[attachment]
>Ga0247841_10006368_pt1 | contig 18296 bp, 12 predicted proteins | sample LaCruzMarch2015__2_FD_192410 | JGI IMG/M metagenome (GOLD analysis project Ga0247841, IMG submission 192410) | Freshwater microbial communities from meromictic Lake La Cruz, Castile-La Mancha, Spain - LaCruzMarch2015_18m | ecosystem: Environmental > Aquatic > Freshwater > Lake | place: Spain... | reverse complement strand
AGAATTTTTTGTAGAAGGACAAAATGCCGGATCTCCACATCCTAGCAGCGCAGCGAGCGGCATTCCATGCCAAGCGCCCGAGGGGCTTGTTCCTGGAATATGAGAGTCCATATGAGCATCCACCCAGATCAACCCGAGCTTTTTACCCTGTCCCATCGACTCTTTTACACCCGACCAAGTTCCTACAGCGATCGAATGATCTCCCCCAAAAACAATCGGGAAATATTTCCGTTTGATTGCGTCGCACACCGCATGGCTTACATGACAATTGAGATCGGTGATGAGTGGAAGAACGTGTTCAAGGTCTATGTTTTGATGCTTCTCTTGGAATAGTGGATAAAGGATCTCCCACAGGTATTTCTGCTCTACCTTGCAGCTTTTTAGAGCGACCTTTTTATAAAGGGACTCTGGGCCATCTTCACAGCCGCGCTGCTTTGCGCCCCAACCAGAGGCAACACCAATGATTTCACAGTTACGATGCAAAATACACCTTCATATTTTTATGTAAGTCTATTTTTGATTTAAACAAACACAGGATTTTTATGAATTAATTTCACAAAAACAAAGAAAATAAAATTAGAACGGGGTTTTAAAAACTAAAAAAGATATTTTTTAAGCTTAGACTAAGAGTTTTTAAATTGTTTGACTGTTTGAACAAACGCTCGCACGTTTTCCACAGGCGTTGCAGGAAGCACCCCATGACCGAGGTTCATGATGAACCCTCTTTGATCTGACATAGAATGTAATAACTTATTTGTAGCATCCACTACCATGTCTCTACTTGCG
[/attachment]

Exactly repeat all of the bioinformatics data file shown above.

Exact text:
>Ga0247841_10006368_pt1 | contig 18296 bp, 12 predicted proteins | sample LaCruzMarch2015__2_FD_192410 | JGI IMG/M metagenome (GOLD analysis project Ga0247841, IMG submission 192410) | Freshwater microbial communities from meromictic Lake La Cruz, Castile-La Mancha, Spain - LaCruzMarch2015_18m | ecosystem: Environmental > Aquatic > Freshwater > Lake | place: Spain... | reverse complement strand
AGAATTTTTTGTAGAAGGACAAAATGCCGGATCTCCACATCCTAGCAGCGCAGCGAGCGGCATTCCATGCCAAGCGCCCGAGGGGCTTGTTCCTGGAATATGAGAGTCCATATGAGCATCCACCCAGATCAACCCGAGCTTTTTACCCTGTCCCATCGACTCTTTTACACCCGACCAAGTTCCTACAGCGATCGAATGATCTCCCCCAAAAACAATCGGGAAATATTTCCGTTTGATTGCGTCGCACACCGCATGGCTTACATGACAATTGAGATCGGTGATGAGTGGAAGAACGTGTTCAAGGTCTATGTTTTGATGCTTCTCTTGGAATAGTGGATAAAGGATCTCCCACAGGTATTTCTGCTCTACCTTGCAGCTTTTTAGAGCGACCTTTTTATAAAGGGACTCTGGGCCATCTTCACAGCCGCGCTGCTTTGCGCCCCAACCAGAGGCAACACCAATGATTTCACAGTTACGATGCAAAATACACCTTCATATTTTTATGTAAGTCTATTTTTGATTTAAACAAACACAGGATTTTTATGAATTAATTTCACAAAAACAAAGAAAATAAAATTAGAACGGGGTTTTAAAAACTAAAAAAGATATTTTTTAAGCTTAGACTAAGAGTTTTTAAATTGTTTGACTGTTTGAACAAACGCTCGCACGTTTTCCACAGGCGTTGCAGGAAGCACCCCATGACCGAGGTTCATGATGAACCCTCTTTGATCTGACATAGAATGTAATAACTTATTTGTAGCATCCACTACCATGTCTCTACTTGCG